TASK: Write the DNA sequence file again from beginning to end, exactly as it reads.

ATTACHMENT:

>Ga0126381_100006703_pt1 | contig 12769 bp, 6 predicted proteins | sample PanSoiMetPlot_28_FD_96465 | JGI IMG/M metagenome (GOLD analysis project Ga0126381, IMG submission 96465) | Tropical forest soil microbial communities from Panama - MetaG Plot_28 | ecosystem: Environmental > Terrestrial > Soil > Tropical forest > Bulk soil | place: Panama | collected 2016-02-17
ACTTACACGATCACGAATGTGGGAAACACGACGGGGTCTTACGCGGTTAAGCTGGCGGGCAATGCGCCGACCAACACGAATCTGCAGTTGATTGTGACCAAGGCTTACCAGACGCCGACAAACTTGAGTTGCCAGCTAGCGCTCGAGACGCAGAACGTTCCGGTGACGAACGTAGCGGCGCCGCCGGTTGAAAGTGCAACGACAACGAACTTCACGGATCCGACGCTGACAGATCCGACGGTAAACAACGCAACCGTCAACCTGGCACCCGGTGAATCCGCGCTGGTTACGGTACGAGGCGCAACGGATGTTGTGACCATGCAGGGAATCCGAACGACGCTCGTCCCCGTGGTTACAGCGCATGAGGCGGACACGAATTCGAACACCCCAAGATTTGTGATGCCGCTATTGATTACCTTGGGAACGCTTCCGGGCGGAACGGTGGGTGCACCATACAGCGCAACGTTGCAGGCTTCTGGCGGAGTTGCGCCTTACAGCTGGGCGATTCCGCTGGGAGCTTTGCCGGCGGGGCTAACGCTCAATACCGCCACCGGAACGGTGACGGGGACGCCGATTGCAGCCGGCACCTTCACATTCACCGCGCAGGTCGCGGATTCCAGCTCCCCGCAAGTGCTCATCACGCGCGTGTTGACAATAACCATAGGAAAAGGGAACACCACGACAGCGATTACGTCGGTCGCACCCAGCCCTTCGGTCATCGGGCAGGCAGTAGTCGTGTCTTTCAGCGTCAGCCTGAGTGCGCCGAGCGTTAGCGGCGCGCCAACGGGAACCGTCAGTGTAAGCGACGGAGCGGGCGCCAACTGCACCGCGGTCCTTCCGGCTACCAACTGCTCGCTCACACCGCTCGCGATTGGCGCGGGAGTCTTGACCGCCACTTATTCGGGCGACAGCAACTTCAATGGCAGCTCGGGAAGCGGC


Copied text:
>Ga0126381_100006703_pt1 | contig 12769 bp, 6 predicted proteins | sample PanSoiMetPlot_28_FD_96465 | JGI IMG/M metagenome (GOLD analysis project Ga0126381, IMG submission 96465) | Tropical forest soil microbial communities from Panama - MetaG Plot_28 | ecosystem: Environmental > Terrestrial > Soil > Tropical forest > Bulk soil | place: Panama | collected 2016-02-17
ACTTACACGATCACGAATGTGGGAAACACGACGGGGTCTTACGCGGTTAAGCTGGCGGGCAATGCGCCGACCAACACGAATCTGCAGTTGATTGTGACCAAGGCTTACCAGACGCCGACAAACTTGAGTTGCCAGCTAGCGCTCGAGACGCAGAACGTTCCGGTGACGAACGTAGCGGCGCCGCCGGTTGAAAGTGCAACGACAACGAACTTCACGGATCCGACGCTGACAGATCCGACGGTAAACAACGCAACCGTCAACCTGGCACCCGGTGAATCCGCGCTGGTTACGGTACGAGGCGCAACGGATGTTGTGACCATGCAGGGAATCCGAACGACGCTCGTCCCCGTGGTTACAGCGCATGAGGCGGACACGAATTCGAACACCCCAAGATTTGTGATGCCGCTATTGATTACCTTGGGAACGCTTCCGGGCGGAACGGTGGGTGCACCATACAGCGCAACGTTGCAGGCTTCTGGCGGAGTTGCGCCTTACAGCTGGGCGATTCCGCTGGGAGCTTTGCCGGCGGGGCTAACGCTCAATACCGCCACCGGAACGGTGACGGGGACGCCGATTGCAGCCGGCACCTTCACATTCACCGCGCAGGTCGCGGATTCCAGCTCCCCGCAAGTGCTCATCACGCGCGTGTTGACAATAACCATAGGAAAAGGGAACACCACGACAGCGATTACGTCGGTCGCACCCAGCCCTTCGGTCATCGGGCAGGCAGTAGTCGTGTCTTTCAGCGTCAGCCTGAGTGCGCCGAGCGTTAGCGGCGCGCCAACGGGAACCGTCAGTGTAAGCGACGGAGCGGGCGCCAACTGCACCGCGGTCCTTCCGGCTACCAACTGCTCGCTCACACCGCTCGCGATTGGCGCGGGAGTCTTGACCGCCACTTATTCGGGCGACAGCAACTTCAATGGCAGCTCGGGAAGCGGC